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Health care delivery System and the Rural Areas Printable Version PRINTABLE VERSION
by Henry Ekwuruke, Nigeria Jul 20, 2005
Health   Opinions
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Health care services are amongst the most basic of all essential services, and their significance cannot be over emphasized. However, the general health of a member of any society can be seen as part of an interrelated set of conditions, which have to do with man's capacity to adjust to his immediate environment and to utilize it to his optimum advantage. Like wise, health may be considered as the state of complete physical, mental and social well being of an individual, and not merely the absence of diseases or infirmity.

Globally, health services are known to be provided at different levels by different agencies and specialists. In Nigeria for example, health services are taken care of by the three tiers of government, namely: The Federal, State and Local governments. These are also supported by organizations and the private individuals who establish and run private medical services. Traditional medical practitioners who serve the majority of the rural populace also belong to this privatized category.

However, it has come to the intimation of most researchers that the rural areas have several problems. According to a researcher, Eyeni (1987), the critical set back to development in most developing countries of the world is the lack of proper and adequate attention to the difficulties faced by the rural regions. It is however, interesting to know that issues of rural development are being backed by philanthropists, individual researchers and the government at various levels in Nigeria. The first attempt at planning ahead for the development of health services in the country took place between 1946 and 1956 and covered all aspects of governmental activities in the states. Thus, the trend of development was reversed, as to paying attention to regional development with the aim of enhancing the quality of life of the populace.

In view of this, many plans were made for the construction of rural health care centers, dispensaries and the extension as well as modernization of the existing hospitals, especially in the bid to narrow the disparity in the standard of living between urban and rural dwellers/residents, as well as to increase rural productivity.

Thus, at the end of the plan, period assessment of the health sector revealed that not much had been achieved. The problems still remain very much unsolved, and the need for the rural populace to acquire health care services still lingers on. More importantly, the major noticeable problems associated with the provision of health care services to the rural areas include the following:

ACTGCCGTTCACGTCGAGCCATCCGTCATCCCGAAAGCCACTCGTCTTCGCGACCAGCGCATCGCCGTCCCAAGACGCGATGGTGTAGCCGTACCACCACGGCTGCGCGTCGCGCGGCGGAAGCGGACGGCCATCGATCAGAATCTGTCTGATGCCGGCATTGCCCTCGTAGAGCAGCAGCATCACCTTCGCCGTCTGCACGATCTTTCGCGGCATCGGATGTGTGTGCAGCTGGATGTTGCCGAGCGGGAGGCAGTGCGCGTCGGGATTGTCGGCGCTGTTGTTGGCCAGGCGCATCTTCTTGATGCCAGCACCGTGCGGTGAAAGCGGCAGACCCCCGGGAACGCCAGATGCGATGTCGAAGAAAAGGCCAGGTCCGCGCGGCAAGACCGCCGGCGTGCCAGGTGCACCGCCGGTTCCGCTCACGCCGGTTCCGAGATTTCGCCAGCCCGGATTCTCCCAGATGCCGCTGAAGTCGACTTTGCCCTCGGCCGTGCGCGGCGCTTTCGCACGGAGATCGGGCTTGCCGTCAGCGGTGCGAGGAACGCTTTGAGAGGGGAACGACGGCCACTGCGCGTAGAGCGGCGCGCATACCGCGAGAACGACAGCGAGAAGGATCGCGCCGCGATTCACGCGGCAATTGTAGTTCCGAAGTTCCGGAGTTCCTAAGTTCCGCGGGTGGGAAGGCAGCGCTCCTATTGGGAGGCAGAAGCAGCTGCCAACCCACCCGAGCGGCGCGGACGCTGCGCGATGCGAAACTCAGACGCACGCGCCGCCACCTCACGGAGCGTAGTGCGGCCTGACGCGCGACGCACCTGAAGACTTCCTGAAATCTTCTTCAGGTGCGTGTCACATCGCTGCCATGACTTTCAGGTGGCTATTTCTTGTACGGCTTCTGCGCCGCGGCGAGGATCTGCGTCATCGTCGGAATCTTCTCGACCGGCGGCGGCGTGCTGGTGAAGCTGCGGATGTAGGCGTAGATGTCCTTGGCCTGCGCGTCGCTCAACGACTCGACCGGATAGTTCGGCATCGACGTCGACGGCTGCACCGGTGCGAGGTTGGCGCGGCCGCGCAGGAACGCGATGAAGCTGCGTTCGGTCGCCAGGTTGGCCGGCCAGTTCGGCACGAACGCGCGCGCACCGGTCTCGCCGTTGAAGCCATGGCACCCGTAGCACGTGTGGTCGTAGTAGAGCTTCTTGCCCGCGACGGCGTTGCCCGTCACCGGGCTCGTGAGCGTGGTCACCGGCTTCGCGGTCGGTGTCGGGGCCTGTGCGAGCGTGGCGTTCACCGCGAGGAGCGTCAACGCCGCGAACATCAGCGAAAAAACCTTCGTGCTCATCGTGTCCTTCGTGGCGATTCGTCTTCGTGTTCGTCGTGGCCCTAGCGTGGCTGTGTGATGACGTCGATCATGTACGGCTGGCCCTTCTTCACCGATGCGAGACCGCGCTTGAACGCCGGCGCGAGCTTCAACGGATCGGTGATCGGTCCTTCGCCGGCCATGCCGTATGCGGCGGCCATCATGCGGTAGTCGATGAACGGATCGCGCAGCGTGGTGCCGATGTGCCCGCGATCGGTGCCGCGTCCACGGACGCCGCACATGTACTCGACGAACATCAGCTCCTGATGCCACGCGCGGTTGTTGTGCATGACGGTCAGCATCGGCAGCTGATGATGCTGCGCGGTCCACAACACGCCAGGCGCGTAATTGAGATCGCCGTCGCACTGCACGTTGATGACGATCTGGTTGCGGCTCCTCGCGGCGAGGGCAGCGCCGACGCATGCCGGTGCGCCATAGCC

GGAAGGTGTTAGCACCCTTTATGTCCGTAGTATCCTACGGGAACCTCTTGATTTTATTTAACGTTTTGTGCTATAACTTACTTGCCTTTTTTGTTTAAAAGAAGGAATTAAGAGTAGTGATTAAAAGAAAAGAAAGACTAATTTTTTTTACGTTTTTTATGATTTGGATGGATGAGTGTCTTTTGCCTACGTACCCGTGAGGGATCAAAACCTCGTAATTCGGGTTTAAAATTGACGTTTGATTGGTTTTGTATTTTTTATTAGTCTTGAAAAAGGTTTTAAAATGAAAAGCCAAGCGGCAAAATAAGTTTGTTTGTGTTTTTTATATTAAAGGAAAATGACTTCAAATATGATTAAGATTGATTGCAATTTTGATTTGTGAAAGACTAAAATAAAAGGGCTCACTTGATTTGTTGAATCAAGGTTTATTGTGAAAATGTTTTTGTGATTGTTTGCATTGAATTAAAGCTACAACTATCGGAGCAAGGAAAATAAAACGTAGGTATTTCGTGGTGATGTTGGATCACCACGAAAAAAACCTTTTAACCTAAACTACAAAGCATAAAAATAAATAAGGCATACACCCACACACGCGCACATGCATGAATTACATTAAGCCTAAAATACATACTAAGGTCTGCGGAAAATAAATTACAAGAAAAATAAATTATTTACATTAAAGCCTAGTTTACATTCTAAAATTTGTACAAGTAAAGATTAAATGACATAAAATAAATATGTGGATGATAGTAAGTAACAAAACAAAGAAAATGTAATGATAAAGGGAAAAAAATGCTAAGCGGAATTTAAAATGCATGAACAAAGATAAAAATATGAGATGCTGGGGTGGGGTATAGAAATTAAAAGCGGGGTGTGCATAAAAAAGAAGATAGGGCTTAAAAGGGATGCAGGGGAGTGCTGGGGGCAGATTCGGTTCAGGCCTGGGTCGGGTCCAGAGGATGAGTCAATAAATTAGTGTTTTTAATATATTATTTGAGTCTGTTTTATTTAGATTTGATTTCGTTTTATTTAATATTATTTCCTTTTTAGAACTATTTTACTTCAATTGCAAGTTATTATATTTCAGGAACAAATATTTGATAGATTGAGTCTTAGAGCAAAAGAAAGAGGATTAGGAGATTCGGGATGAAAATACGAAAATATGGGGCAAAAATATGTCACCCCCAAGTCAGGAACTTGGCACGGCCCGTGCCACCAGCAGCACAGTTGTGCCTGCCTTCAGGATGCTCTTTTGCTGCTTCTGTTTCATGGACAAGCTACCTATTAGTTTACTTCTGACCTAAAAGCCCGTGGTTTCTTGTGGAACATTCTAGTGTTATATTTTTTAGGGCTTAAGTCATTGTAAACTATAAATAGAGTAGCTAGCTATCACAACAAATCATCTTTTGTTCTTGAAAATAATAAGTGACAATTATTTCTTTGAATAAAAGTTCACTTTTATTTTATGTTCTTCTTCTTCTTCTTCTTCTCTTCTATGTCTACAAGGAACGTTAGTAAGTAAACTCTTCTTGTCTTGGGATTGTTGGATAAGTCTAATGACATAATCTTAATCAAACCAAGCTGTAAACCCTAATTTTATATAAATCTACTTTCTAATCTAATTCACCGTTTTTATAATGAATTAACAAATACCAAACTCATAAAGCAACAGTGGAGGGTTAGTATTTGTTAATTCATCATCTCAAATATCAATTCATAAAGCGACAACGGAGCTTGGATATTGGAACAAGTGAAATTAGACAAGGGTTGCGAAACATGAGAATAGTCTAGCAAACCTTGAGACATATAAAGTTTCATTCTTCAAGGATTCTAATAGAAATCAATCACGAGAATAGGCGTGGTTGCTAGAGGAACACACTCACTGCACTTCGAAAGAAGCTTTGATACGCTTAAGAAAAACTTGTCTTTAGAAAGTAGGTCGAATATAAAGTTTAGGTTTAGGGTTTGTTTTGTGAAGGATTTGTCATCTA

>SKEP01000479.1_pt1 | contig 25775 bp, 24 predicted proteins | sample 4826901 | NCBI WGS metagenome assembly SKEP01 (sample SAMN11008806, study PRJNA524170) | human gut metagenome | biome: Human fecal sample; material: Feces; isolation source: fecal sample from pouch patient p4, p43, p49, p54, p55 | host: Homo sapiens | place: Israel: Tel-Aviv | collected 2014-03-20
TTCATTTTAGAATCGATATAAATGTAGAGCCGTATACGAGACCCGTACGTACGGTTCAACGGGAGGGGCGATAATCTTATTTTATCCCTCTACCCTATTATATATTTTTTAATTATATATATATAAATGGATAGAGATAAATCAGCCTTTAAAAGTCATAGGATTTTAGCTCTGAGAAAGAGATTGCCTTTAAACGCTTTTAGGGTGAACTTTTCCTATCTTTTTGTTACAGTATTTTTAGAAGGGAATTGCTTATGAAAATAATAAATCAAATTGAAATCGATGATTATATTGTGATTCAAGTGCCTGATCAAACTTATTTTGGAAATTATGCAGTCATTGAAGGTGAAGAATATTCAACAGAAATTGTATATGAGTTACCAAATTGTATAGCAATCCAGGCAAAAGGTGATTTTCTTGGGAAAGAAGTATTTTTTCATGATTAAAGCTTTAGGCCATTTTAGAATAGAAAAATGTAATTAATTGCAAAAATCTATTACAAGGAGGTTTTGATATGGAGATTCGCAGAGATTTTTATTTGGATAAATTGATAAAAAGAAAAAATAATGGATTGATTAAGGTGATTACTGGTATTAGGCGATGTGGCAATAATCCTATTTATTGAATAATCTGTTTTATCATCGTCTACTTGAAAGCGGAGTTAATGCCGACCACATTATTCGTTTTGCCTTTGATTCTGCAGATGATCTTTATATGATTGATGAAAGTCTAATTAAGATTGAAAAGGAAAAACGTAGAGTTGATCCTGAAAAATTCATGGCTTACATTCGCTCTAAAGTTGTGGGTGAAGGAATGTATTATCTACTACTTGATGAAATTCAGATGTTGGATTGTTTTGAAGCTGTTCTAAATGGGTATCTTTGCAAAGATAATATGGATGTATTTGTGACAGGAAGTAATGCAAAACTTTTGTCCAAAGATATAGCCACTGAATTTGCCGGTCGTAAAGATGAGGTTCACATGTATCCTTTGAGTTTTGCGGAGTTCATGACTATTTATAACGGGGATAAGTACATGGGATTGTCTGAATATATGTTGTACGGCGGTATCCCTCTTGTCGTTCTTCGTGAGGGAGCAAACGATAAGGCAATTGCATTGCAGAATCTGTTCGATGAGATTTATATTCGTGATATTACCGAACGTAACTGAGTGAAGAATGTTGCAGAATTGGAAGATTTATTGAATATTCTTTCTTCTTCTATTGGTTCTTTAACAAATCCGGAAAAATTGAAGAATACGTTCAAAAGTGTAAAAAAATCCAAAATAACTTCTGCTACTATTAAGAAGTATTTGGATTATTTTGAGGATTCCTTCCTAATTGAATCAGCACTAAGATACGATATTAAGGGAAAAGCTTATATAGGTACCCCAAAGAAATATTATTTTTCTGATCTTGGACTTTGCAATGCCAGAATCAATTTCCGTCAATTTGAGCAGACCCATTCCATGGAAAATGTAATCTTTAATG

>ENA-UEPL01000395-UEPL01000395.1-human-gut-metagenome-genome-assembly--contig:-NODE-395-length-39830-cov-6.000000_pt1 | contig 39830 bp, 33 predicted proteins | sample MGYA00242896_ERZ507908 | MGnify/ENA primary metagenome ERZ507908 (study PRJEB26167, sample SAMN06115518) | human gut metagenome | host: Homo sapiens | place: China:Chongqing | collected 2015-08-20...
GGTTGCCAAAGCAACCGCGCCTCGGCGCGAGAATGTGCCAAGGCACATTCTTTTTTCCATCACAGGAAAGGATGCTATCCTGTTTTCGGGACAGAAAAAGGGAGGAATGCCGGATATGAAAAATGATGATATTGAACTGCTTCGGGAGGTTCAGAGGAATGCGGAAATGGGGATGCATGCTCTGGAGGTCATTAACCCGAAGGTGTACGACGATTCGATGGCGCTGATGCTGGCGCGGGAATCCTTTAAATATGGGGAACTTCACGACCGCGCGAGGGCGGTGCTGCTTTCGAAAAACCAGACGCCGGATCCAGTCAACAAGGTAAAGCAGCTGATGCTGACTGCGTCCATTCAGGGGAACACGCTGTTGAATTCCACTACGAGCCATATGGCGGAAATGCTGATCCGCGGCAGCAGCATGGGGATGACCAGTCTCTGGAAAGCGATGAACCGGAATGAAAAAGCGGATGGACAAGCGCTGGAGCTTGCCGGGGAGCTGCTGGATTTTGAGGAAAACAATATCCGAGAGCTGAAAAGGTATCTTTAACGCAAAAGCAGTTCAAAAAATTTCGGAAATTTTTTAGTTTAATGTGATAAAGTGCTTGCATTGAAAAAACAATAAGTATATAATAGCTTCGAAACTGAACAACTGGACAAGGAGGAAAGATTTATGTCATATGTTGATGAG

1. Problem of insufficient health centers

2. Problem of accessibility to the available health care centers, due to the spatial inefficiency of their distribution.

3. Inefficiency of the available health care facilities.

4. Insufficiency of trained medical personnel/physicians to the ratio of the existing population of a particular area.
Furthermore, it is obvious that the rural populace seem to be the major producers of agricultural products, which is the nation's means of livelihood. Since illness is known to impair the productive capacity of the people in any part of the world, this could in turn affect a country's generation of income. About 80% of the world's population dwells in the rural areas; this however, makes the provision of responsive and high quality medical care in many of these rural areas difficult, due to the dispersion of the population and lack of financial entitlements to services among poor segments of the population, which in other words, will not attract the physicians.

The rural populace is also believed to be poorly educated; they are the low income earners. They, according to Erickson (1970), actually have more illnesses, and getting proper care is difficult because most physicians are less willing to locate their offices where they will have many poor patients. The physicians wish to practice in relation to their own class; thus, leading to lopsided distribution of resources in our society, which affects equal accessibility.

In order to curb the various problems facing the rural regions, in regards to health services, the government should be fully involved, as well as entire communities in question, which should be encouraged to partake in this scheme:

1. The government should try to assist the rural areas in providing health care delivery systems that can be done or carried out through Primary Health Care Services (P.H.C), where by the rural dwellers will have easy access to health services at a cheaper rate, while considering the efficient and effectiveness of the health service rendered.

2. Furthermore, the government should organize a forum; whereby, the medical practitioners among the vicinity will give back in terms of visiting the rural areas of the state and diagnosing some of their ailments.

3. Thirdly, the government should as well try to bridge the gap in the distribution of health facilities between rural and urban areas. They should also help in funding and providing inventors for various health care centers; enlightening the rural populace on the use of orthodox medicine.

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Henry Ekwuruke

Henry Ekwuruke is Executive Director of the Development Generation Africa International.
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